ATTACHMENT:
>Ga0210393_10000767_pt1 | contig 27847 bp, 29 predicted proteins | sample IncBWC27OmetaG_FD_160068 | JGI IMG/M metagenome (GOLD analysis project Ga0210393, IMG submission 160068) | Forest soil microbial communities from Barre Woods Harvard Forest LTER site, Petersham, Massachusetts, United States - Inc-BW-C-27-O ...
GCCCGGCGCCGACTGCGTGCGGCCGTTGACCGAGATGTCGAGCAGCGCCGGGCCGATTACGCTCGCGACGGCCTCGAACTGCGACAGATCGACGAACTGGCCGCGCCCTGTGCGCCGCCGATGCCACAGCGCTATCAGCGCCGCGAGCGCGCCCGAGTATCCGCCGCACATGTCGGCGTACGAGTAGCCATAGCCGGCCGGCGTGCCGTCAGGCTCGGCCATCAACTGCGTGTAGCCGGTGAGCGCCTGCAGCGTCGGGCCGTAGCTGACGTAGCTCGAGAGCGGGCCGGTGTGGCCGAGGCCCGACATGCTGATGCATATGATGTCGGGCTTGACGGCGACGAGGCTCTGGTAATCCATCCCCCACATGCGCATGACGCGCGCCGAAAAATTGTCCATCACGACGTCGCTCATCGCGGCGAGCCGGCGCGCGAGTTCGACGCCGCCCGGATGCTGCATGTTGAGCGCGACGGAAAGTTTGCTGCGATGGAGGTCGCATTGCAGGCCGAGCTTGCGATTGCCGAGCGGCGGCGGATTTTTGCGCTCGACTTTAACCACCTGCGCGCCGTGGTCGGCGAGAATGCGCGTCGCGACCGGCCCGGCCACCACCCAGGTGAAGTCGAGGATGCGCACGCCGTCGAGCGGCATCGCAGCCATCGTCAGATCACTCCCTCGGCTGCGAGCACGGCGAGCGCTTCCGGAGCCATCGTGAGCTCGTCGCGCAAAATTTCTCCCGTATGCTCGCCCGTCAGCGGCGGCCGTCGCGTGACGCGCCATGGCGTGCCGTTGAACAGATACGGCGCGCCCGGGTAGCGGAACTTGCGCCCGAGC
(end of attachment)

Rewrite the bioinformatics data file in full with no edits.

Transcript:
>Ga0210393_10000767_pt1 | contig 27847 bp, 29 predicted proteins | sample IncBWC27OmetaG_FD_160068 | JGI IMG/M metagenome (GOLD analysis project Ga0210393, IMG submission 160068) | Forest soil microbial communities from Barre Woods Harvard Forest LTER site, Petersham, Massachusetts, United States - Inc-BW-C-27-O ...
GCCCGGCGCCGACTGCGTGCGGCCGTTGACCGAGATGTCGAGCAGCGCCGGGCCGATTACGCTCGCGACGGCCTCGAACTGCGACAGATCGACGAACTGGCCGCGCCCTGTGCGCCGCCGATGCCACAGCGCTATCAGCGCCGCGAGCGCGCCCGAGTATCCGCCGCACATGTCGGCGTACGAGTAGCCATAGCCGGCCGGCGTGCCGTCAGGCTCGGCCATCAACTGCGTGTAGCCGGTGAGCGCCTGCAGCGTCGGGCCGTAGCTGACGTAGCTCGAGAGCGGGCCGGTGTGGCCGAGGCCCGACATGCTGATGCATATGATGTCGGGCTTGACGGCGACGAGGCTCTGGTAATCCATCCCCCACATGCGCATGACGCGCGCCGAAAAATTGTCCATCACGACGTCGCTCATCGCGGCGAGCCGGCGCGCGAGTTCGACGCCGCCCGGATGCTGCATGTTGAGCGCGACGGAAAGTTTGCTGCGATGGAGGTCGCATTGCAGGCCGAGCTTGCGATTGCCGAGCGGCGGCGGATTTTTGCGCTCGACTTTAACCACCTGCGCGCCGTGGTCGGCGAGAATGCGCGTCGCGACCGGCCCGGCCACCACCCAGGTGAAGTCGAGGATGCGCACGCCGTCGAGCGGCATCGCAGCCATCGTCAGATCACTCCCTCGGCTGCGAGCACGGCGAGCGCTTCCGGAGCCATCGTGAGCTCGTCGCGCAAAATTTCTCCCGTATGCTCGCCCGTCAGCGGCGGCCGTCGCGTGACGCGCCATGGCGTGCCGTTGAACAGATACGGCGCGCCCGGGTAGCGGAACTTGCGCCCGAGC